2012: The Year that Technology Changed Us Forever

From Mayan Predictions to Technological Convergence: Reflecting on 2012’s Significance

From Mayan Predictions to Technological Convergence: Reflecting on 2012’s Significance

2012 movieWe go back to the year 2012, a year that was associated with doomsday prophecies, but in reality, brought about significant changes that have shaped our modern world.

I explore the convergence of three groundbreaking technologies and the impact they had on our daily lives. Starting with the smartphone, adding in cheap data plans, and the Facebook app, 2012 marked a turning point in the way we communicate, connect, and interact with each other.

However, with these advances came unforeseen consequences; Profound social divides created by algorithms designed to keep us glued to our screens – to increase ad views.

As a conclusion, I also address the role of responsibility, both for individuals and parents, in navigating this digital era. So grab your favorite mug, and lets reflect on the strange convergence of circumstance of 2012.


From Mayan Predictions to Technological Convergence: Reflecting on 2012’s Significance

The Mayans predicted that 2012 would be the end of the world. 2012 came and went, we made a few jokes, a few movies, and then generally went on our way.

However, something did happen in 2012 that impacted the modern world and our daily lives. Maybe 2012 was the end of the world as we knew it, because things changed drastically afterwards. More than you may realize.

In 2012 we had the convergence of three technologies. The first of which was the smartphone. The iPhone had been out since 2007. While it was revolutionary to have the touch-screen interface, it had not yet reached full potential.

In order to fully mold human behavior, we needed access to the apps and technology that the smartphone offered – unlimited data! T-Mobile started offering unlimited data in 2009, and carriers started offering more data and more lucrative contracts in the early 2010’s.

Which brings us to the final major change in modern life – Facebook. While the public could access and create accounts starting in September 2006, an app wasn’t available until 2008. However, it wasn’t until the next revision of the app in 2012 that increased speed and features, such as Facebook Messenger.

Having real-time access to a built-in camera, cheap data to upload and download pictures and video, a social network to browse and share – from almost anywhere in the world – this is what ended the pre-internet world of 2012.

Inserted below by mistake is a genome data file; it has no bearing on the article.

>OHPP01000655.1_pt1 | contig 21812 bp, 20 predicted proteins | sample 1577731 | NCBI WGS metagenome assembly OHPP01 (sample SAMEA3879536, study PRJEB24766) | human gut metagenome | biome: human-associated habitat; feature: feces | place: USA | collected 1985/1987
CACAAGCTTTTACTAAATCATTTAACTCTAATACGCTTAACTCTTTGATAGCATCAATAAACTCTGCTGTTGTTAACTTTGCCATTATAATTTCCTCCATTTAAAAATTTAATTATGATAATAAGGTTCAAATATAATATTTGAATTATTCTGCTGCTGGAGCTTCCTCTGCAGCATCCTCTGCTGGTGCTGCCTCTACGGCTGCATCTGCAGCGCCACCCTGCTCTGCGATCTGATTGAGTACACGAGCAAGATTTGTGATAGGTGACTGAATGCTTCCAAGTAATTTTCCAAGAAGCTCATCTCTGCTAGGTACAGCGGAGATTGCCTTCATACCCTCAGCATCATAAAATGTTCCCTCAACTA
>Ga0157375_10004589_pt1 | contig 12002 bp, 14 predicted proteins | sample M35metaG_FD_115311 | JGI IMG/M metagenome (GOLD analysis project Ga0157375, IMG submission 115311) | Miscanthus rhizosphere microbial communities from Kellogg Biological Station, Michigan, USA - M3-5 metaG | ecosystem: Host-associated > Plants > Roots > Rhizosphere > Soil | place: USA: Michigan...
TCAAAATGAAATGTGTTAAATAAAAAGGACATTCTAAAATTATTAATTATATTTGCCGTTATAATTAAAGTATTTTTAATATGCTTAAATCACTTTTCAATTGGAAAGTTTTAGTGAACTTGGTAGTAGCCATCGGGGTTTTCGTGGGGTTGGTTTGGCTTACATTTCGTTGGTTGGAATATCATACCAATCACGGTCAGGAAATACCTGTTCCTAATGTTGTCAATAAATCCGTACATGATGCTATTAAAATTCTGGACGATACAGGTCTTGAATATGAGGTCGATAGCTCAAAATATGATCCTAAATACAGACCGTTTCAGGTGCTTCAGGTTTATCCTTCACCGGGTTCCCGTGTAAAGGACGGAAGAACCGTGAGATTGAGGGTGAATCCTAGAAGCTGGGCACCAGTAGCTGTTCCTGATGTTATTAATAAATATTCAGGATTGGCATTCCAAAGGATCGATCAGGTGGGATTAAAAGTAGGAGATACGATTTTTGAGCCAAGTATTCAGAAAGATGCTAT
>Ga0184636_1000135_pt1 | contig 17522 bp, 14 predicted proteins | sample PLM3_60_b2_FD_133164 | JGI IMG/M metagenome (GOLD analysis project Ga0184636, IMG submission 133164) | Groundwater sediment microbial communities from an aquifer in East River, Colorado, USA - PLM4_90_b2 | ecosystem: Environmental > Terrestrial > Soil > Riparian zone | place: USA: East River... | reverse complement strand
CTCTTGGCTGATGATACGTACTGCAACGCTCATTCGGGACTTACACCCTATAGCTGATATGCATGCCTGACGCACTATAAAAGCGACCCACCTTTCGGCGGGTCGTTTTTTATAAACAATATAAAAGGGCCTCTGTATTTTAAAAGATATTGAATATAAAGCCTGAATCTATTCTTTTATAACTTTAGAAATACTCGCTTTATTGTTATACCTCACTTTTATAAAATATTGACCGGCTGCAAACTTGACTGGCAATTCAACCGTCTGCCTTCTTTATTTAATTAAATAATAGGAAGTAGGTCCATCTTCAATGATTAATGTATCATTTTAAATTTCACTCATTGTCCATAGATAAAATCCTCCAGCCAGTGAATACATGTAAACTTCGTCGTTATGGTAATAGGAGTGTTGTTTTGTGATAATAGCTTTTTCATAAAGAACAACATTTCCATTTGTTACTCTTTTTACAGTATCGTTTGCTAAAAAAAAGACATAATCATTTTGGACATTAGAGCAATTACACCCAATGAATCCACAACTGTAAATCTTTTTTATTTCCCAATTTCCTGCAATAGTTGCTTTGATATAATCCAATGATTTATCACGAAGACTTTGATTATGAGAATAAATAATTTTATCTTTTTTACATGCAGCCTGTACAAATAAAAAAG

Unfortunately, humans attained this amazing amount of interconnectedness, individual visibility, social interaction, and at the same time – anonymity.

But these new tools came without instructions.

Who would have foreseen a world that created shallow influences, trials by social media, wars with real-time video feeds, and some of the deepest political and social divides we have ever seen in the democratic world.

When I see articles like this, I sigh.

Yes, these algorithms are addictive. Yes, they are harmful and yes, they are driven by profit first corporations whose first goal is to make money for their stockholders.

But then I also hear my daughter’s experiences of working with 4-6 year olds, each of whom owns an iPad with YouTube account, along with an account at nearly every social media platform. And they have uninhibited access to watch what they want – when they want. Probably because it keeps them quiet and out of the way at home. My daughter grew up with limited access to computers. She was also the one that had her phone taken away the most, mainly as punishment for other infractions.

2012 was the year that we received immense power, but no instruction booklet.

Those of a certain age might remember the short series from the 1980’s, “The Greatest American Hero.”  An average guy was given a powerful suit that gave him incredible superpowers, but he lost the instruction manual. He had no clue about the extent of his powers, and only discovered them by accident. But even then, he could never land gracefully after flying, which because a trope throughout the series.

This power transformed our society in less than 10 years, and it made Big Tech companies the most powerful corporations on earth.

So yes, it’s addictive and it harms our kids. But at the same time, I also put responsibility on individuals and parents. It’s easy to tell the kids to put the devices down, but how many times as parents do we pick ours up right after?

No one was prepared for the onslaught of media that would result from every person having a personal device that could track every post, comment, location, opinion, and more. I feel for parents that at least tried to mitigate the incredible social pressure that was placed on kids to have a home at earlier and earlier ages.

I am happy to see schools integrate digital and media literacy into the classroom. It is necessary and it will become even more critical as these children grow up in this new world reality. However, the same digital and media literacy needs to be practiced by parents and modeled in the home.

Should Big Tech be accountable? Yes. Even through some adults abdicated any responsibility, many parents did what they could to limit, guide, and restrict. However, Big Tech knowingly worked against these efforts to create highly addictive portals that kids – and adults – just couldn’t resist.

Maybe 2012 was the end…